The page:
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  1. #1
    kl004535 is offline Junior Member
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    Smile Types of Conditional sentence

    Dear Teachers,

    In most English textbooks, there are 3 types of conditional sentences.

    Type 1: (open condition)

    If it rains tonight, I will not attend my english class.

    Type 2: (improbable or imaginary condition)

    If you studied hard, you would get a first-class degree.

    Type 3: (unfulfilled condition)

    If you had studied hard, you would have got a first-class degree.

    What about the conditional sentence below, is it correct ?
    What type does it belong to?

    If you studied hard, I am sure you will pass the exam.

    Your guidance is highly appreciated.
    Thanks
    Last edited by kl004535; 20-Jan-2010 at 16:20.

  2. #2
    Kondorosi is offline Banned
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    Re: Types of Conditional sentence

    If you studied hard, I am sure you will pass the exam.

    The open condition leaves unresolved the question of the fulfilment or nonfulfilment of the condition (your studying hard), and hence also the truth of the proposition expressed by the matrix clause.

    Wait a minute! I am not convinced that it is an open condition. Your sentence means the speaker of I knows the referent of 'you' studied hard but he creates a fiction for the sake of rhetoric where the fulfilment of the proposition is dependent on the truth value of the subordinate clause. Is it a false conditional?
    Last edited by Kondorosi; 20-Jan-2010 at 16:22.

  3. #3
    bhaisahab's Avatar
    bhaisahab is offline Moderator
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    Re: Types of Conditional sentence

    Quote Originally Posted by Kondorosi View Post
    If you studied hard, I am sure you will pass the exam.

    The open condition leaves unresolved the question of the fulfilment or nonfulfilment of the condition (your studying hard), and hence also the truth of the proposition expressed by the matrix clause.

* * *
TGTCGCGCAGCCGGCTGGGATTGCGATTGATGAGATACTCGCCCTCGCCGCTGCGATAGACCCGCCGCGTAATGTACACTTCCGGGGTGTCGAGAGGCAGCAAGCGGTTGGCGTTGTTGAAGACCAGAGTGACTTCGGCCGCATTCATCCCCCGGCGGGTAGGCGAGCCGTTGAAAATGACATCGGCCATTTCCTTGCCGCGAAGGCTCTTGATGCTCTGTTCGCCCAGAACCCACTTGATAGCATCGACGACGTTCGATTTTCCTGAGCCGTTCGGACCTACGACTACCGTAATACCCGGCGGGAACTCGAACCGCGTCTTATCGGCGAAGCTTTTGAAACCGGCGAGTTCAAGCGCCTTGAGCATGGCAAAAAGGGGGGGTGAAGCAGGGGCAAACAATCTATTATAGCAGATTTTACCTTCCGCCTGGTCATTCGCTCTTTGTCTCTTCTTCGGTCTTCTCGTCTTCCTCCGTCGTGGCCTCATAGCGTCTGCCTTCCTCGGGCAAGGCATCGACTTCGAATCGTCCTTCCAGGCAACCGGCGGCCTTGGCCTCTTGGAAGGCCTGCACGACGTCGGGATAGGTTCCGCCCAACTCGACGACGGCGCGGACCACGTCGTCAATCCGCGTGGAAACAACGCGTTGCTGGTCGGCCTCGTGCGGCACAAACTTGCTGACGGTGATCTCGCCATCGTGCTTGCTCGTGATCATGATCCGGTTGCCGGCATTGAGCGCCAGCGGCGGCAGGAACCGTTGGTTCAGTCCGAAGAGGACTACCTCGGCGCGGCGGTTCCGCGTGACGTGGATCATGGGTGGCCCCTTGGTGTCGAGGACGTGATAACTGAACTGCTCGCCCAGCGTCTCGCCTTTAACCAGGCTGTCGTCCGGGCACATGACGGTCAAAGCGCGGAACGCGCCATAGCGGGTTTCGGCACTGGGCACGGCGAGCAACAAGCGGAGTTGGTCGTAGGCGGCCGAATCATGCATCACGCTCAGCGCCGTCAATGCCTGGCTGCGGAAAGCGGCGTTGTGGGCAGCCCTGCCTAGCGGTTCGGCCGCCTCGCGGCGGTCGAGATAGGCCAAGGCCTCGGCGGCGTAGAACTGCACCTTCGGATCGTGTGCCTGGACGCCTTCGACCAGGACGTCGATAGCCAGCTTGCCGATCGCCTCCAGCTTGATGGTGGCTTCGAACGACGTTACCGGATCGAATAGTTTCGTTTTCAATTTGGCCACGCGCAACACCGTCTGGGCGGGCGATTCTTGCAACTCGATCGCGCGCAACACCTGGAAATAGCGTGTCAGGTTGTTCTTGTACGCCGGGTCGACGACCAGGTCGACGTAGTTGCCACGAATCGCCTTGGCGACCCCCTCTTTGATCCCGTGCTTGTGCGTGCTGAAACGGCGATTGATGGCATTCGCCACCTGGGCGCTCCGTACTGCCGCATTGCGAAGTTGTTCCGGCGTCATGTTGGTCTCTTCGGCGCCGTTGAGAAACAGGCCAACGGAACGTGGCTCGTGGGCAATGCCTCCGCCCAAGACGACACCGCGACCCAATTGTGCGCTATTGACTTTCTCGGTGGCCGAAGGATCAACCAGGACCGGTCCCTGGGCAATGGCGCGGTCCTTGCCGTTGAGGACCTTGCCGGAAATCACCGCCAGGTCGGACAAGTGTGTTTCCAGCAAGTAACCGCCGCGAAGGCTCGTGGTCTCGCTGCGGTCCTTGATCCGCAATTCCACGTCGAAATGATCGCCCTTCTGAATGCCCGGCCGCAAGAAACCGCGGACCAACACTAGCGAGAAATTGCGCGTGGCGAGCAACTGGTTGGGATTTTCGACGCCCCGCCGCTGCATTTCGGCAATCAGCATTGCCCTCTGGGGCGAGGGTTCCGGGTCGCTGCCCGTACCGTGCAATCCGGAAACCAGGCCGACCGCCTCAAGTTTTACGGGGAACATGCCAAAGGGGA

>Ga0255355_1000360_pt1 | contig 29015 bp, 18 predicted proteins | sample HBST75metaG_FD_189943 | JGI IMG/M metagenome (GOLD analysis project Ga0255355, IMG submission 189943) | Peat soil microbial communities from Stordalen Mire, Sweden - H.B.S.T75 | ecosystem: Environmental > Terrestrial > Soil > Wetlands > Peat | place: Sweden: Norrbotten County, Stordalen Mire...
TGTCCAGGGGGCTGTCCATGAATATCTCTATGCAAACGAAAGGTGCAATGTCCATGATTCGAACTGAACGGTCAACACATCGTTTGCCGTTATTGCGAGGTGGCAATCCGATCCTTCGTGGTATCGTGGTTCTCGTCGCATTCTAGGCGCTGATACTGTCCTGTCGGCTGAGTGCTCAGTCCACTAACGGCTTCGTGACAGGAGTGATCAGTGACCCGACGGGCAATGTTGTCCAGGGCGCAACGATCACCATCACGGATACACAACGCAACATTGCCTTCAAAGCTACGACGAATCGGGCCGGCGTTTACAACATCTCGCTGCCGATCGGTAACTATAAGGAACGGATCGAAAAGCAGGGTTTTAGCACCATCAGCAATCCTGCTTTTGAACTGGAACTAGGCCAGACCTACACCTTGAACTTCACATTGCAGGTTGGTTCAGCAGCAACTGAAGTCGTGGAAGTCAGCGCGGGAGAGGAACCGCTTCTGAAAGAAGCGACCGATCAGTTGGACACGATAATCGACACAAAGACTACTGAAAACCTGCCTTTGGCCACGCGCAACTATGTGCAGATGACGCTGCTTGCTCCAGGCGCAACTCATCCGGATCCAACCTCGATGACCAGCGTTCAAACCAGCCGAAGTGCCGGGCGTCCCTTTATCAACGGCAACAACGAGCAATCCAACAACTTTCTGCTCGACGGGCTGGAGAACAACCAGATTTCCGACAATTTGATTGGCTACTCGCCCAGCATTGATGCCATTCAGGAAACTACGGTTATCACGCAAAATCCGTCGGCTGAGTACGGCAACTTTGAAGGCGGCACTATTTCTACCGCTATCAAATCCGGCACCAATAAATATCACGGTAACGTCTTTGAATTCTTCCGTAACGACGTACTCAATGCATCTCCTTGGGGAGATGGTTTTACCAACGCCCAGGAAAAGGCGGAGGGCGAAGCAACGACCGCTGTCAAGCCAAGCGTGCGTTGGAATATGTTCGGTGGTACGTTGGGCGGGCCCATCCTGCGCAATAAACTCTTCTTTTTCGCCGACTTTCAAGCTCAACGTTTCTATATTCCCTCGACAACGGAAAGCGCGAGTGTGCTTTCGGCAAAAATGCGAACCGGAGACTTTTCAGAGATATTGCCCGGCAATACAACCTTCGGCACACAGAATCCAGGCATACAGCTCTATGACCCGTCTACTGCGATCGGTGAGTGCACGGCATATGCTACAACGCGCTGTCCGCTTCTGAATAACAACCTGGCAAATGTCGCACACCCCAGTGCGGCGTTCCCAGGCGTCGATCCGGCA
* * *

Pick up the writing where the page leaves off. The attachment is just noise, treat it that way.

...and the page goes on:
Wait a minute! I am not convinced that it is an open condition. Your sentence means the speaker of I knows the referent of 'you' studied hard but he creates a fiction for the sake of rhetoric where the fulfilment of the proposition is dependent on the truth value of the subordinate clause. Is it a false conditional?
    It's not a conditional, it would need to be, "If you study hard, I'm sure you will pass" to be a first conditional.

  4. #4
    Kondorosi is offline Banned
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    Re: Types of Conditional sentence

    HEllo Bhai,

    It is called a rhetorical conditional. The if clauses take the form of a condition, but combined with the main clause, they actually make a strong unconditional assertion.

    If you studied hard, I am sure you will pass the exam.


    The whole sentence functions as a statement, meaning: With so much study, You must have passed the test.

  5. #5
    MrPedantic is offline Moderator
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    Re: Types of Conditional sentence

    Quote Originally Posted by kl004535 View Post
    Type 2: (improbable or imaginary condition)

    If you studied hard, you would get a first-class degree.
    Although ESL teaching materials sometimes present the 2nd conditional as expressing an "improbable" or "imaginary" condition, it is often used in real or probable situations to express politeness, tentativeness, etc.

    For instance, if you ask me for directions, I might say:

    1. If you took the second turning on the left, you would get there a lot quicker.

    2. If you called him back now, you'd probably find he's still in the office.

    In both cases, I would expect you to take my advice.

    In the case of your "unplaced" example, I would agree with Bhaisahab and Kondorosi. Compare it with a genuine 2nd conditional (#4):

    3. If you studied hard, [I am sure that] you will pass the exam.
    4. If you studied hard, you would pass the exam.

    The first point is that "I am sure that" is parenthetical: it qualifies the main clause, which is "you will pass the exam".

    The second point is that "If you studied" in #3 does not use the past tense to represent a hypothetical condition, as #4 does: it refers to real studying in the real past. Here is a possible context:

    5. "I studied hard all last week, but I'm still not sure whether I'll pass the exam." "If you studied hard all last week, then of course you'll pass the exam!"

    Whereas #4 might occur in this kind of context:

    6. "I don't know if it's worth studying. I won't pass the exam anyway." "It's only English. I know you don't like it; but if you studied a bit harder, you'd pass it easily."

    As for the question of how to classify the #3 and #5 kind of if-statement: some people would call it a variant on Type 1; others would say that it does not fall within the scope of the standard classification, because the content of the if-clause is assumed to be true.

    Here are some other examples:

    7. If he hasn't come back yet, we had better go and look for him.
    8. If that was Sherlock Holmes on the bus, the man in the taxi was Professor Moriarty.
    9. If he doesn't smoke, he didn't murder the colonel.
    10. If he took the underground, he won't need his car.

    Best wishes,

    MrP

    Not a professional ESL teacher.

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